Mice (8-weeks-old male and female) were anesthetized with ketamine hydrochloride (80 mg/kg) and xylazine (10 mg/kg), and Tropicamide (1%) was used to dilate their pupils. The Bruch’s membrane was ruptured by laser photocoagulation. A slit lamp delivery system of an OcuLight GL diode laser (Iridex, Mountain View, CA, United States) was used to locate the 9, 12, and 3 o’clock positions of the posterior pole of each eye for laser photocoagulation (75 μm spot size, 0.1 s duration, 120 mW) using a handheld cover slip as a contact lens to view the retina. After 14 days, the eyes were enucleated, fixed in 4% paraformaldehyde, and washed in PBS. The eyes were sectioned at the equator. This was followed by removal of the retina, vitreous and the anterior half. The rest of the eye was then submerged in blocking buffer (20% normal goat serum and 5% FCS in 1xPBS) for 30–60 min. The choroid/RPE was incubated with anti-ICAM-2 (BD Pharmagen, #553326; 1:500 in 1xPBS with 20% normal goat serum and 20% FCS) at 4°C overnight. The tissue was washed and incubated with the appropriate secondary antibody. The choroid/RPE complex was flatmounted and images were captured in digital format using a Zeiss microscope (Zeiss, Chester, VA, United States). The total area (in μm2) of CNV for individual laser burns were measured using Image J software (National Institute of Mental Health, Bethesda, MD, United States1).

RNA Purification and Real Time qPCR Analysis

Retinal total RNA was extracted using mirVana PARIS kit (Invitrogen) and 1 μg total RNA was used for cDNA synthesis with a Sprint RT Complete-Double PrePrimed kit (Clontech, Mountain View, CA, United States). For qPCR, cDNA (1 μl each diluted 1:10) was used and assays were performed in triplicate of three biological replicates using the Mastercycler Realplex (Eppendorf) and SYBR-Green qPCR Premix (Clontech). Amplification parameters were as follows: 95°C for 2 min; 40 cycles of amplification (95°C for 15 s, 60°C for 40 s); dissociation curve step (95°C for 15 s, 60°C for 15 s, 95°C for 15 s). We used Thbs1 primers 5′-TGGCCAGCGTTGCCA-3′ (forward) and 5′-TCTGCAGCACCCCCTGAA-3′ (reverse) with RpL13a 5′-TCTCAAGGT TGTTCG GCTGAA-3′ (forward) and 5′-CCAGAC GCCCCAGGTA-3′ (reverse). Standard curves were generated from known quantities of each target gene with linearized plasmid DNA. We used ten times dilution series for each known target, which we amplified using SYBR-Green qPCR. The linear regression line for DNA (ng) was assessed from relative fluorescent units (RFU) at a threshold fluorescence value (Ct). Gene targets were quantified from cell extracts by comparing the RFU at the Ct to the standard curve and normalized by the simultaneous amplification of RpL13a, a housekeeping gene.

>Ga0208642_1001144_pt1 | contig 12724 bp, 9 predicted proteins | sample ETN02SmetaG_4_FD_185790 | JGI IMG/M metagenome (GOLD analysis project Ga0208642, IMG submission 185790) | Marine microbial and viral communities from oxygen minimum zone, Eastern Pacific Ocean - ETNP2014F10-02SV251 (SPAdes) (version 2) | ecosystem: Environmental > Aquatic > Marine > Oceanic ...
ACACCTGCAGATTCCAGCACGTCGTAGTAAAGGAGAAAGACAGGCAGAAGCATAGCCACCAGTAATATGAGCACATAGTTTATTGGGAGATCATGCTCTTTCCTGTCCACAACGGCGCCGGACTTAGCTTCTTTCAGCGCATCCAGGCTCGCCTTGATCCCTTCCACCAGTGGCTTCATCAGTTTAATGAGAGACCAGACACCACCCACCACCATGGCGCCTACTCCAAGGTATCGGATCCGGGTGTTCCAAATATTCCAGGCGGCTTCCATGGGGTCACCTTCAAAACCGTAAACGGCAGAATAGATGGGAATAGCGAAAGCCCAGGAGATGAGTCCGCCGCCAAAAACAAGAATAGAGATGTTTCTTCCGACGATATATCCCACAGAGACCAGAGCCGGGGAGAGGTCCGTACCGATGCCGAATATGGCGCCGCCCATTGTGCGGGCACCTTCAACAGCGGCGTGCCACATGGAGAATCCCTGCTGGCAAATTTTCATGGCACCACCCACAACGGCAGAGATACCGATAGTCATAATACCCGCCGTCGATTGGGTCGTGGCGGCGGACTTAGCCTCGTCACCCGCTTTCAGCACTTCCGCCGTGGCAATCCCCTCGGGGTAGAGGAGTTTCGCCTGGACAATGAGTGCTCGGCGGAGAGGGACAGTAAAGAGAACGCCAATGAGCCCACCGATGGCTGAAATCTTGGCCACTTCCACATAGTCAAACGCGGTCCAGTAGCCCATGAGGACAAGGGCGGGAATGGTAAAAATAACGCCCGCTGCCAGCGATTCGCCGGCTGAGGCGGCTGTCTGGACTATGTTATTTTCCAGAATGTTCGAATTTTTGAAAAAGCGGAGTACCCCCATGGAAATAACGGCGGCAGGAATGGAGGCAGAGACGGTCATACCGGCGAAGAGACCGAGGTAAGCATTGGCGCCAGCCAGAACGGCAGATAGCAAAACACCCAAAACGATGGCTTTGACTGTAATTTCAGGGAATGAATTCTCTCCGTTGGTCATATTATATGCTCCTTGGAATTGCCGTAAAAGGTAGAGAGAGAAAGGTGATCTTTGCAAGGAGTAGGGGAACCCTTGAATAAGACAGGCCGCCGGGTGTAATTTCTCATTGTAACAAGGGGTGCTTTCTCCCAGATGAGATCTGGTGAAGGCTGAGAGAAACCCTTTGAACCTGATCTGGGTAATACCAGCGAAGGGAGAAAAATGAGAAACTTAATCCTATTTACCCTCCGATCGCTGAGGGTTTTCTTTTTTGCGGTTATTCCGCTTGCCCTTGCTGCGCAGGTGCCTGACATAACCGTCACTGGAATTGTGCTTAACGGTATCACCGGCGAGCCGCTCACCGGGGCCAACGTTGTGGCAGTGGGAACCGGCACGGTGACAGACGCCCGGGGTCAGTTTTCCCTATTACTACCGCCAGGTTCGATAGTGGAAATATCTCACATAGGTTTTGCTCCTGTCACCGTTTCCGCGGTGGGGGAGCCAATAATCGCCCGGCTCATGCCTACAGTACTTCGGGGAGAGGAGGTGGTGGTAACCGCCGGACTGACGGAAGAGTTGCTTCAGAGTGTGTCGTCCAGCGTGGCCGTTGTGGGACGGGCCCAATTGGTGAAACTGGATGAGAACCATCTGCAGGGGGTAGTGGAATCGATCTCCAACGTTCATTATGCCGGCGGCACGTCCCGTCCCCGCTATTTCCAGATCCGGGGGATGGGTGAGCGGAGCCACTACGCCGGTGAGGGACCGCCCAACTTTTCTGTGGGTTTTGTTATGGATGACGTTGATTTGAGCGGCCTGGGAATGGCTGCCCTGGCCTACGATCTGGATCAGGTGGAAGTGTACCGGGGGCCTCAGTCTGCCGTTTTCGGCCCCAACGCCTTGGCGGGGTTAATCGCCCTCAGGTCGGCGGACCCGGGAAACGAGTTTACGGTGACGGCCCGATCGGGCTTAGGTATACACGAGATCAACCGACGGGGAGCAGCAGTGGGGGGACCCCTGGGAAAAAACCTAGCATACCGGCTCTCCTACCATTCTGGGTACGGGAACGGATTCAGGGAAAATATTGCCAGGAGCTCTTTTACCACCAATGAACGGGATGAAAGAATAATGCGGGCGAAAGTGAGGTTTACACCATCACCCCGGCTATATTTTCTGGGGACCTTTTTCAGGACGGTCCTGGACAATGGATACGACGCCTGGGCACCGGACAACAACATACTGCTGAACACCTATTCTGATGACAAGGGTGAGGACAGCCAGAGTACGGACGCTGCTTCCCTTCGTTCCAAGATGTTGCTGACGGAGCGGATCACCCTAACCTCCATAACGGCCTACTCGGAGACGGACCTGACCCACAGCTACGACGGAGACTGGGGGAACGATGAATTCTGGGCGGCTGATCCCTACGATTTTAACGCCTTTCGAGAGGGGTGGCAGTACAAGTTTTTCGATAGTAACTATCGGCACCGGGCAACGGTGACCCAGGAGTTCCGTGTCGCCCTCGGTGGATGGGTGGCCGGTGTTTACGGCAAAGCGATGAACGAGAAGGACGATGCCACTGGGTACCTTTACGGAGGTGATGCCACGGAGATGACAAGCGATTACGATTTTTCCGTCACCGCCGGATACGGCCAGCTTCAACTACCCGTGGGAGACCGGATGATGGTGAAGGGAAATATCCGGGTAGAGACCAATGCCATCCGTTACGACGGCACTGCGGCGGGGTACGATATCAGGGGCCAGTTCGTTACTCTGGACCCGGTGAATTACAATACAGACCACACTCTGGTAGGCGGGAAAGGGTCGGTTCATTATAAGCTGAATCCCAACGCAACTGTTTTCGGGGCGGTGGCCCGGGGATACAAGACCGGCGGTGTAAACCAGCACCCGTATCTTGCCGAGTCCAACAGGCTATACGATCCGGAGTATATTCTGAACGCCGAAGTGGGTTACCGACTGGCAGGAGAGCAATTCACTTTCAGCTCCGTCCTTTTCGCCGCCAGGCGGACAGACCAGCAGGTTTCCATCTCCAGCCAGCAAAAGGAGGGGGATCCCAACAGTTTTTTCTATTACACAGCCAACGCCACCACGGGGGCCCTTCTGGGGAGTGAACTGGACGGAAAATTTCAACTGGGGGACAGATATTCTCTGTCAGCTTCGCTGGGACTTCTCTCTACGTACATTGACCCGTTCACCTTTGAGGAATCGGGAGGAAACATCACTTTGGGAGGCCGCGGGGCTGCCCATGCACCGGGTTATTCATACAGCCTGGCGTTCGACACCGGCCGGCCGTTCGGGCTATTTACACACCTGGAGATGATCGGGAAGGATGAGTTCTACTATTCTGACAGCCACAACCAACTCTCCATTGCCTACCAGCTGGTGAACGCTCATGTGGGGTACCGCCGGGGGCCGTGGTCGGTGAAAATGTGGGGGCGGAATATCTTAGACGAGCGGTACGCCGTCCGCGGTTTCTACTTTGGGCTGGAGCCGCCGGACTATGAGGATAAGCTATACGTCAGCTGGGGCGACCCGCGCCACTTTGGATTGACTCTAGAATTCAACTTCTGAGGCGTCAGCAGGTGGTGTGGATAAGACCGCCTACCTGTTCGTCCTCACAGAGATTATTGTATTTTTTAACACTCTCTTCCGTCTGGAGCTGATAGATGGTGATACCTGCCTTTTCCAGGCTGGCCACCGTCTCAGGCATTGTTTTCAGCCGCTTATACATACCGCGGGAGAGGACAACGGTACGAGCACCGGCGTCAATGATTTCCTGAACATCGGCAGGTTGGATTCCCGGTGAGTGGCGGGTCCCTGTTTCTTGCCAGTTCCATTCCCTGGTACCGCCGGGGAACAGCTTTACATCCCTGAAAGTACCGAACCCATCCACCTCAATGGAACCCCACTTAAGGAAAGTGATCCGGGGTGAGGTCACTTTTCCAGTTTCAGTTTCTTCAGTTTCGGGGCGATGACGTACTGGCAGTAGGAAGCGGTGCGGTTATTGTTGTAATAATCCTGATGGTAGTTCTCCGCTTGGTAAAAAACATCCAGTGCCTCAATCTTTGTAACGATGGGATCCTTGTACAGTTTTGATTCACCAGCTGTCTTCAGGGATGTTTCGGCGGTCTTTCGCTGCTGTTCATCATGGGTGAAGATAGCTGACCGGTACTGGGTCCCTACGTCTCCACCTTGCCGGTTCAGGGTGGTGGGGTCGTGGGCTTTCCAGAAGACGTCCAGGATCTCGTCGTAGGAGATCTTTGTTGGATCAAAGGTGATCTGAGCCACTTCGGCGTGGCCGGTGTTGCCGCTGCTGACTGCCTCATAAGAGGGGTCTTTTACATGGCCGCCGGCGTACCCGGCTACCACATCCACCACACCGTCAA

Statistical Analysis

We evaluated statistical differences between groups with an ANOVA with Tukey’s Multiple Comparison Test using GraphPad Prism version 5.04 for Windows (GraphPad Software, La Jolla, CA, United States). Mean ± standard deviation is shown. We then confirmed the comparison between wild-type and each conditional deletion with Bonferroni’s comparison and student’s unpaired t-test (two-tailed). Mean ± standard deviation is shown. P < 0.05 was considered significant.

Results

Decreased Pericyte and Endothelial Numbers in TSPPC Mice